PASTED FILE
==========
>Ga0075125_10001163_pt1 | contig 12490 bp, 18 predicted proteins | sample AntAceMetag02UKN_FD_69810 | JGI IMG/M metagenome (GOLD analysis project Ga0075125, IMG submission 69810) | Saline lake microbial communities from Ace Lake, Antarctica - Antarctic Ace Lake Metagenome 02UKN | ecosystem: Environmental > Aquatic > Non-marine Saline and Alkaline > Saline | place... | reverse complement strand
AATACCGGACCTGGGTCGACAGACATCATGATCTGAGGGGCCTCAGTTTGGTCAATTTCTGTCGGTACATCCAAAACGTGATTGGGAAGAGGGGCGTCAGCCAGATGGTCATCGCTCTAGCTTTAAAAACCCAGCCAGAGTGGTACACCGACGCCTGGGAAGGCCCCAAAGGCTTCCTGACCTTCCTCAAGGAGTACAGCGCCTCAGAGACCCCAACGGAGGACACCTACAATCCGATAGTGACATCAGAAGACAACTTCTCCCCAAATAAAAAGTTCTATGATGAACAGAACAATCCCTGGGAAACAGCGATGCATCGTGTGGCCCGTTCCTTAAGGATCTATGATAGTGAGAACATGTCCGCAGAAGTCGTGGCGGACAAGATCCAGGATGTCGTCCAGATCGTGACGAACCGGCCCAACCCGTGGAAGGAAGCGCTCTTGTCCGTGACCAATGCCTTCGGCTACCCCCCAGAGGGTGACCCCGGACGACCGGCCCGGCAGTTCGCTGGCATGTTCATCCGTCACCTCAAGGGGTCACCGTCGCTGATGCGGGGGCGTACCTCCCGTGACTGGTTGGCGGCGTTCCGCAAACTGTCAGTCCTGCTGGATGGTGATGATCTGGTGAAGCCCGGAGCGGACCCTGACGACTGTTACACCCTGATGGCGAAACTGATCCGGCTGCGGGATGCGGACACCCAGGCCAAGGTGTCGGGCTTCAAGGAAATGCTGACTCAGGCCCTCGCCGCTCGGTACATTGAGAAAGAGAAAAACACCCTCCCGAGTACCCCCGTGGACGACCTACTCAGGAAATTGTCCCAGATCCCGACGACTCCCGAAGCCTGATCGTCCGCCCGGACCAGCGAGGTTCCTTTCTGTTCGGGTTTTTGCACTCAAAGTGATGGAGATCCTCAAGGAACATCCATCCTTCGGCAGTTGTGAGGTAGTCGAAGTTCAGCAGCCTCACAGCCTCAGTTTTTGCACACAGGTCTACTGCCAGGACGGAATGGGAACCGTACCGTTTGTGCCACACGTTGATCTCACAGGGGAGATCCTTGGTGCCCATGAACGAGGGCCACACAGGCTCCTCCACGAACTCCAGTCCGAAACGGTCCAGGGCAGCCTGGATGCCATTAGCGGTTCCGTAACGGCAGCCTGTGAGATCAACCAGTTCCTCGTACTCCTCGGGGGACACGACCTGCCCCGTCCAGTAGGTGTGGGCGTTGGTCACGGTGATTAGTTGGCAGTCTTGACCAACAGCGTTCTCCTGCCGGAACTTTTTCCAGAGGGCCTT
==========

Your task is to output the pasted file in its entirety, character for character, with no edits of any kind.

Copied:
>Ga0075125_10001163_pt1 | contig 12490 bp, 18 predicted proteins | sample AntAceMetag02UKN_FD_69810 | JGI IMG/M metagenome (GOLD analysis project Ga0075125, IMG submission 69810) | Saline lake microbial communities from Ace Lake, Antarctica - Antarctic Ace Lake Metagenome 02UKN | ecosystem: Environmental > Aquatic > Non-marine Saline and Alkaline > Saline | place... | reverse complement strand
AATACCGGACCTGGGTCGACAGACATCATGATCTGAGGGGCCTCAGTTTGGTCAATTTCTGTCGGTACATCCAAAACGTGATTGGGAAGAGGGGCGTCAGCCAGATGGTCATCGCTCTAGCTTTAAAAACCCAGCCAGAGTGGTACACCGACGCCTGGGAAGGCCCCAAAGGCTTCCTGACCTTCCTCAAGGAGTACAGCGCCTCAGAGACCCCAACGGAGGACACCTACAATCCGATAGTGACATCAGAAGACAACTTCTCCCCAAATAAAAAGTTCTATGATGAACAGAACAATCCCTGGGAAACAGCGATGCATCGTGTGGCCCGTTCCTTAAGGATCTATGATAGTGAGAACATGTCCGCAGAAGTCGTGGCGGACAAGATCCAGGATGTCGTCCAGATCGTGACGAACCGGCCCAACCCGTGGAAGGAAGCGCTCTTGTCCGTGACCAATGCCTTCGGCTACCCCCCAGAGGGTGACCCCGGACGACCGGCCCGGCAGTTCGCTGGCATGTTCATCCGTCACCTCAAGGGGTCACCGTCGCTGATGCGGGGGCGTACCTCCCGTGACTGGTTGGCGGCGTTCCGCAAACTGTCAGTCCTGCTGGATGGTGATGATCTGGTGAAGCCCGGAGCGGACCCTGACGACTGTTACACCCTGATGGCGAAACTGATCCGGCTGCGGGATGCGGACACCCAGGCCAAGGTGTCGGGCTTCAAGGAAATGCTGACTCAGGCCCTCGCCGCTCGGTACATTGAGAAAGAGAAAAACACCCTCCCGAGTACCCCCGTGGACGACCTACTCAGGAAATTGTCCCAGATCCCGACGACTCCCGAAGCCTGATCGTCCGCCCGGACCAGCGAGGTTCCTTTCTGTTCGGGTTTTTGCACTCAAAGTGATGGAGATCCTCAAGGAACATCCATCCTTCGGCAGTTGTGAGGTAGTCGAAGTTCAGCAGCCTCACAGCCTCAGTTTTTGCACACAGGTCTACTGCCAGGACGGAATGGGAACCGTACCGTTTGTGCCACACGTTGATCTCACAGGGGAGATCCTTGGTGCCCATGAACGAGGGCCACACAGGCTCCTCCACGAACTCCAGTCCGAAACGGTCCAGGGCAGCCTGGATGCCATTAGCGGTTCCGTAACGGCAGCCTGTGAGATCAACCAGTTCCTCGTACTCCTCGGGGGACACGACCTGCCCCGTCCAGTAGGTGTGGGCGTTGGTCACGGTGATTAGTTGGCAGTCTTGACCAACAGCGTTCTCCTGCCGGAACTTTTTCCAGAGGGCCTT